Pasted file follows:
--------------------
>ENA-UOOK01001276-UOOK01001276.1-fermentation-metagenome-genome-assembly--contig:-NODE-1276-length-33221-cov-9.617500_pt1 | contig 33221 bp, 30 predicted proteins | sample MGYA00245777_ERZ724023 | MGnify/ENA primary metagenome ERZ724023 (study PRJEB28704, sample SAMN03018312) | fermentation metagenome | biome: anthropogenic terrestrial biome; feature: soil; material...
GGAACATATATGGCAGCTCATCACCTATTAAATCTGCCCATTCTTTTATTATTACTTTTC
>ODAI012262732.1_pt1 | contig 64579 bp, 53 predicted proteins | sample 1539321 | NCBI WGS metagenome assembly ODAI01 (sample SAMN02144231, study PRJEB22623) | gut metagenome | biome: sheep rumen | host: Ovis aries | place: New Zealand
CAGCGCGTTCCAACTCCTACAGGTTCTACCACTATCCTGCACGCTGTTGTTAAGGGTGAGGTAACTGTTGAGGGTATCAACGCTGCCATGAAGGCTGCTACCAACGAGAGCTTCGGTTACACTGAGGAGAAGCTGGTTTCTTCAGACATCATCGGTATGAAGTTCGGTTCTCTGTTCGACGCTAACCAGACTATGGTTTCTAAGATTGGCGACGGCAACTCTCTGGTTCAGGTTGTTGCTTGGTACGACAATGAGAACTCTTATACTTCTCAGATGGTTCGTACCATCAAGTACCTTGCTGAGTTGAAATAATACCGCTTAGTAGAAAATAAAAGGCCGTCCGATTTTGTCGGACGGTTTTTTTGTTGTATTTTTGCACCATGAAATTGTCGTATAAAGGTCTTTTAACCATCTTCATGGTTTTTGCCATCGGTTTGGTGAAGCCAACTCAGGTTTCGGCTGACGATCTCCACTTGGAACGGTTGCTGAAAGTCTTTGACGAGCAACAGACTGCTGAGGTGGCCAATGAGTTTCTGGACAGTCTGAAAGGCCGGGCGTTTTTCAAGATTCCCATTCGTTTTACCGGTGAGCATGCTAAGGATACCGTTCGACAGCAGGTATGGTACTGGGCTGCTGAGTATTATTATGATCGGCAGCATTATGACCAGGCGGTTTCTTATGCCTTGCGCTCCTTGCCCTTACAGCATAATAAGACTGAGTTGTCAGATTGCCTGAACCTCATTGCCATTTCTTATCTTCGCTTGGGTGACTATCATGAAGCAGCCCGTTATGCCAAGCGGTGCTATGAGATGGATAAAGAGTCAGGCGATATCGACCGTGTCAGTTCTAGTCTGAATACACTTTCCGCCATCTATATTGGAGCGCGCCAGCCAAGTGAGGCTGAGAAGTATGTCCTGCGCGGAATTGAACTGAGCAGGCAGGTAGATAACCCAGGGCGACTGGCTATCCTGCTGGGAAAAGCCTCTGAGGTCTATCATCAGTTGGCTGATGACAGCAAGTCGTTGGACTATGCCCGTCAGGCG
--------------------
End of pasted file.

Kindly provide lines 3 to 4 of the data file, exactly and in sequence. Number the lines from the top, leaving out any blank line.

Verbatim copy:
>ODAI012262732.1_pt1 | contig 64579 bp, 53 predicted proteins | sample 1539321 | NCBI WGS metagenome assembly ODAI01 (sample SAMN02144231, study PRJEB22623) | gut metagenome | biome: sheep rumen | host: Ovis aries | place: New Zealand
CAGCGCGTTCCAACTCCTACAGGTTCTACCACTATCCTGCACGCTGTTGTTAAGGGTGAGGTAACTGTTGAGGGTATCAACGCTGCCATGAAGGCTGCTACCAACGAGAGCTTCGGTTACACTGAGGAGAAGCTGGTTTCTTCAGACATCATCGGTATGAAGTTCGGTTCTCTGTTCGACGCTAACCAGACTATGGTTTCTAAGATTGGCGACGGCAACTCTCTGGTTCAGGTTGTTGCTTGGTACGACAATGAGAACTCTTATACTTCTCAGATGGTTCGTACCATCAAGTACCTTGCTGAGTTGAAATAATACCGCTTAGTAGAAAATAAAAGGCCGTCCGATTTTGTCGGACGGTTTTTTTGTTGTATTTTTGCACCATGAAATTGTCGTATAAAGGTCTTTTAACCATCTTCATGGTTTTTGCCATCGGTTTGGTGAAGCCAACTCAGGTTTCGGCTGACGATCTCCACTTGGAACGGTTGCTGAAAGTCTTTGACGAGCAACAGACTGCTGAGGTGGCCAATGAGTTTCTGGACAGTCTGAAAGGCCGGGCGTTTTTCAAGATTCCCATTCGTTTTACCGGTGAGCATGCTAAGGATACCGTTCGACAGCAGGTATGGTACTGGGCTGCTGAGTATTATTATGATCGGCAGCATTATGACCAGGCGGTTTCTTATGCCTTGCGCTCCTTGCCCTTACAGCATAATAAGACTGAGTTGTCAGATTGCCTGAACCTCATTGCCATTTCTTATCTTCGCTTGGGTGACTATCATGAAGCAGCCCGTTATGCCAAGCGGTGCTATGAGATGGATAAAGAGTCAGGCGATATCGACCGTGTCAGTTCTAGTCTGAATACACTTTCCGCCATCTATATTGGAGCGCGCCAGCCAAGTGAGGCTGAGAAGTATGTCCTGCGCGGAATTGAACTGAGCAGGCAGGTAGATAACCCAGGGCGACTGGCTATCCTGCTGGGAAAAGCCTCTGAGGTCTATCATCAGTTGGCTGATGACAGCAAGTCGTTGGACTATGCCCGTCAGGCG